How Nigeria’s Soaring Inflation Demonstrates a Real-World Use-Case for Bitcoin
When Satoshi Nakamoto developed Bitcoin, Nigeria might have been furthest from his concerns. Yet, Nigeria holds all the ingredients to become the first large nation to unofficially supplant the failing official currency with his monetary invention.
If the First World Struggles to Recover, How Will Developing Nations Fare?
Response to the pandemic has made the vulnerable even more so. This not only pertains to the decimation of small businesses, having to deal with 38% lower revenue while large corporations reaped record profits. So far, the bottom-half of society across the West had been hit the hardest.
According to Opportunity Insights and official government data, 80% of the 9.6 million jobs lost in 2020 were from the pool of low-wage earners.
In the meantime, the Federal Reserve couched higher-than-expected soaring prices as “transitory inflation”, as if there is such a thing as permanent inflation.
“The sectors most adversely affected by the pandemic remain weak but have shown improvement. Inflation has risen, largely reflecting transitory factors.”
Likewise, Treasury Secretary Janet Yellen sees no inflation problem, referring to rising prices of commodities and fuel as transitory. Specifically, according to the Bureau of Labor Statistics, we’ve seen a:
- 5.3% rise in consumer prices, compared to 2019’s 2.3%.
- 11.7% rise in producer prices, compared to 2019’s 1.3%
- 3.5% rise in Consumer Price Index (CPI), compared to 2019’s 1.5%.
It is impossible to say whether the ongoing inflation surge will be transitory in the sense the Fed sees it. However, fans of monetary history would find such statements eerily familiar.
During the German Weimar hyperinflation, top economic experts were assuaging the public in a similar manner, amid already astronomic devaluation of paper marks.
“In proportion to the need, less money circulates in Germany now than before the war.” (Julius Wolfe, 1922).
“However enormous may be the apparent rise in the circulation in 1922, actually the real figures show a decline.” (Karl Eister, 1923).
Between these two statements, paper mark (Papiermark) had gone down in value from near-1000 to near-1,000,000 for one gold mark. Fortunately, the USD acts as the world’s global reserve currency, so the Fed may be correct in managing the lockdown fallout. One thing is for certain, as this black swan affected the most vulnerable in the West – with all its resources and reserves – on the global stage, it affected developing nations far more severely.
Nigeria: Out of the Frying Pan, into the Fire
Last month, the Tokenist noted a peculiar situation with Nigeria. As its central bank (CBN) prohibited commercial banks from trading in cryptocurrencies, Bitcoin’s price surged to $80k on its local Luno exchange. This represented a never-obtained BTC price in the rest of the world, similar to South Korean Kimchi Premium, but for different reasons.
Even prior to the pandemic response fallout, Nigeria was not a thriving country, to say the least. In 2019, Nigeria’s per capita GDP was $2,229, which was 29 times less than US GDP for the same year. Likewise, its inflation has been rampant for four years in a row. In 2016, it had reached 17.3%.
The drop in oil demand during 2020 and 2021, massively exacerbated Nigerian economic woes, as it is the country’s main export. Consequently, its inflation reached a four-year ATH of 18.17% in March. Leading ahead, food prices rose by 21.8% in February.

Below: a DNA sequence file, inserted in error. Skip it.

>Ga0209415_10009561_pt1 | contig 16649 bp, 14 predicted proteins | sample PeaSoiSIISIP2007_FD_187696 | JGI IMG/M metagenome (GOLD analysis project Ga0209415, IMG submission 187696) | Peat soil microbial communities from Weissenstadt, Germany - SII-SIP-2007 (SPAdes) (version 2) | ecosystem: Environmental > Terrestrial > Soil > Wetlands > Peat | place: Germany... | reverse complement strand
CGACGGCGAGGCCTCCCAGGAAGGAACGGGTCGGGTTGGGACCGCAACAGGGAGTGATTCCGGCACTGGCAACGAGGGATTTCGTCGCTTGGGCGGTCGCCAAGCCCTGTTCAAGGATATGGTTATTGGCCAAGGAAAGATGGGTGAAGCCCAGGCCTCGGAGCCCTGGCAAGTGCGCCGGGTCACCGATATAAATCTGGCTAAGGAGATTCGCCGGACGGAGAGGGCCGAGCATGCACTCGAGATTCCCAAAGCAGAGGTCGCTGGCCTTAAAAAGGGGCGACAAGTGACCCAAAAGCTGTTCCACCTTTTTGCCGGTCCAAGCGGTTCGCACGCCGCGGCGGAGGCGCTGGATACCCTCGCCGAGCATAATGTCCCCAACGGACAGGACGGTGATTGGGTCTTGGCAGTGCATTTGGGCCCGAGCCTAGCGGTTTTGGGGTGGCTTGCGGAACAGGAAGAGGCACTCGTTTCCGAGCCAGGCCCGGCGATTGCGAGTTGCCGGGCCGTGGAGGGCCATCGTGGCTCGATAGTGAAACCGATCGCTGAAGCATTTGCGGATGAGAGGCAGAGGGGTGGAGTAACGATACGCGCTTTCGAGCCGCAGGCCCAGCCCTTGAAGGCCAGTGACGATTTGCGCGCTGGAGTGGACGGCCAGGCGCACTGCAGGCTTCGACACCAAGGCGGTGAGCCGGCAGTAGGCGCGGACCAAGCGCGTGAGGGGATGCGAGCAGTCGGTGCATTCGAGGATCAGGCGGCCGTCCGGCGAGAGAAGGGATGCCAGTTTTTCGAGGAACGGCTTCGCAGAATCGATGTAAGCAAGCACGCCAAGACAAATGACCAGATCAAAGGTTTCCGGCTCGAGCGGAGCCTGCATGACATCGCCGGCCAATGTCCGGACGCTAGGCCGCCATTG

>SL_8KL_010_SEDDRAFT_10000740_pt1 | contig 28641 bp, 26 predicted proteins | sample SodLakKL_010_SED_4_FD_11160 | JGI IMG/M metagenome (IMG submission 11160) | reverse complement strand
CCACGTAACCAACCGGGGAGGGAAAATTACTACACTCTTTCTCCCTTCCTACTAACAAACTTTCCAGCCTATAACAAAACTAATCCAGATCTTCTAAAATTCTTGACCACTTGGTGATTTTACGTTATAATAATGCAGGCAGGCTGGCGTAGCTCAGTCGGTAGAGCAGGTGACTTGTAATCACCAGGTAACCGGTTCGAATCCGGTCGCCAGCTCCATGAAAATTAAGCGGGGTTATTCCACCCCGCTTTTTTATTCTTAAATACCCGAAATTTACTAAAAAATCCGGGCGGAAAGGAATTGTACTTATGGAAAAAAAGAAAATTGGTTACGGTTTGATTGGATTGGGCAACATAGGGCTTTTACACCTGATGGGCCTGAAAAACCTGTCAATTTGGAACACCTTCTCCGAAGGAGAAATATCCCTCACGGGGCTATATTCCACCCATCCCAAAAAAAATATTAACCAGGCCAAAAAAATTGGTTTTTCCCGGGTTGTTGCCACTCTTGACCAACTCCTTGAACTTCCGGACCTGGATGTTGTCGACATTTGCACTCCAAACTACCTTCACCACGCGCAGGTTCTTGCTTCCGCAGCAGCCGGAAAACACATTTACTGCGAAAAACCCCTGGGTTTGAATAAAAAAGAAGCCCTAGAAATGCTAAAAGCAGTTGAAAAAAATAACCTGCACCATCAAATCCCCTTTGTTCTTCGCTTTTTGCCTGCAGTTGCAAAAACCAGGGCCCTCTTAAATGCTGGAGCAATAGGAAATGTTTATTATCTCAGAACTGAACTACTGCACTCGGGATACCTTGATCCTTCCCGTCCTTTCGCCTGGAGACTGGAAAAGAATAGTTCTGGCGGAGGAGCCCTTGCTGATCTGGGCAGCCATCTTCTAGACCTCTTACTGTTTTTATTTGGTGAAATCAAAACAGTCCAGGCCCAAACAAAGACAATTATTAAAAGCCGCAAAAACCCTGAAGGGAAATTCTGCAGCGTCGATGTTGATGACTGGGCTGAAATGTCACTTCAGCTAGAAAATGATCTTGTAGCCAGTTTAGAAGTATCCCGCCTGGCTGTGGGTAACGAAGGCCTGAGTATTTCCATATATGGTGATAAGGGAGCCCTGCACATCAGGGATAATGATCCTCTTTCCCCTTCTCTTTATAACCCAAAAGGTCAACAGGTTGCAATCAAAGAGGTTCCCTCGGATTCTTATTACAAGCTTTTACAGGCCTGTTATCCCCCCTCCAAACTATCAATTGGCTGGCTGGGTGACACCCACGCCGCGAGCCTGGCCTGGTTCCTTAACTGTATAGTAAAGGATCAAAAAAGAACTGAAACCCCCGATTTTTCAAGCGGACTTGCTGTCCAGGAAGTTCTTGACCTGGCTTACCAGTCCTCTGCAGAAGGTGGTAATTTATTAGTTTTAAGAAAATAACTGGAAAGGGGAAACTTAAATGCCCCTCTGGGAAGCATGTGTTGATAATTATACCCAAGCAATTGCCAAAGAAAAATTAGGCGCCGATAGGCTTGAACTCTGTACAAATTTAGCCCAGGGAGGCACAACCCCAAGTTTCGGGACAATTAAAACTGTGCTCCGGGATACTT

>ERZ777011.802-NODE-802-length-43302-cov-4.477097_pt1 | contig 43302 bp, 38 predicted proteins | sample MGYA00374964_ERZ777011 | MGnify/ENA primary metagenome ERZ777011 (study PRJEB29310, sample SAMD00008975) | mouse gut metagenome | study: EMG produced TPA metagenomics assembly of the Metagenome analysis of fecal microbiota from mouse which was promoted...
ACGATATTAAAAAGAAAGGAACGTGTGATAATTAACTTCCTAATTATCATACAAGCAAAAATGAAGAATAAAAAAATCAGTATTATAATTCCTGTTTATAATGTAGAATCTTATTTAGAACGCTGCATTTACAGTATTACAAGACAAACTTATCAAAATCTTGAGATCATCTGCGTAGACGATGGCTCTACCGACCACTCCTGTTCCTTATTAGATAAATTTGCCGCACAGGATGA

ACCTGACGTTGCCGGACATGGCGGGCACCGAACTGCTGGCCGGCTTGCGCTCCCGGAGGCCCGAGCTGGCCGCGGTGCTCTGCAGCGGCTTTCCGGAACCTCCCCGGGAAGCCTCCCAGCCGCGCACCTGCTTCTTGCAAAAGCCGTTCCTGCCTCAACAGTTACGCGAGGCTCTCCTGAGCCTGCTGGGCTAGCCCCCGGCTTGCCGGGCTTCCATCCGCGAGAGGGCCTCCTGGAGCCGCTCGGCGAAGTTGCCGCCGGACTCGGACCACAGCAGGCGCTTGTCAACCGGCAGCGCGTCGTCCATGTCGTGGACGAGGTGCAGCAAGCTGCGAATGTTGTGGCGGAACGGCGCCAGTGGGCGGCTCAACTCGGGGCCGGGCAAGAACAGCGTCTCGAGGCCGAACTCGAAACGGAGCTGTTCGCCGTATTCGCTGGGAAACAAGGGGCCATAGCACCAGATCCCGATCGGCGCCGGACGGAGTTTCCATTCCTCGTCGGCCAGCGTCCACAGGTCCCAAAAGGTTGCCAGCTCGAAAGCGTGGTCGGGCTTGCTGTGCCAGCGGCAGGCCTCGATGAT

Keep in mind, this is happening in Africa’s most populous country of 201 million, with an undeveloped infrastructure and militants causing instability. CBN made efforts to curb the rampant inflation by prohibiting USD influx through imports, but this had no measurable effect.
Nigeria’s Inflation Makes Bitcoin Indispensable
In the middle of dried-up oil demand, the worsening of existing economic fundamentals, and a decline in remittances, there is one tool Nigerians have – smartphones. As of 2019, almost the entire population had them, at about 185 million mobile subscriptions. This translates to access to the internet, which in turn translates to cryptocurrency access.
Combined with a very young population – over half under 19 years old – this inevitably made Nigeria the leader in African crypto adoption. As their fiat currency, naira, continued to lose value, Bitcoin adoption only soared upward.
This makes Nigeria an outstanding case study for what happens when a country’s central bank decides to de-platform cryptocurrency. So far, the results are encouraging:
- Intensified peer-to-peer (P2P) Bitcoin transactions in lieu of exchanges.
- Although Bitcoin Cash (BCH) is more suitable as a payment method, Bitcoin (BTC) is still cheaper compared to Nigerian remittance transfers.
- Bitcoin’s price often goes beyond the price on the world’s exchanges because the demand is so high as both a store of value and as a payment method.
The question is, if this continues, and over half of the population starts using cryptocurrency exclusively, what role would the government then have? It seems it already has trouble establishing physical security, let alone monetary security. Moreover, there seems to be a critical mass of crypto users, across all strata of society, sufficient enough to exert pressure to backtrack some measures.
Furthermore, government overreach, while simultaneously failing to provide any solutions, is likely to trigger the rise of privacy coins, such as Monero (XMR) or Pirate Chain (ARRR), both of which are deflationary as well. After all, once you dabble in the crypto world, other digital assets are just a few taps away.
Do you think Nigeria will demonstrate to the world’s governments that it is futile to ban cryptocurrencies, which will discourage them from even attempting it? Let us know in the comments below.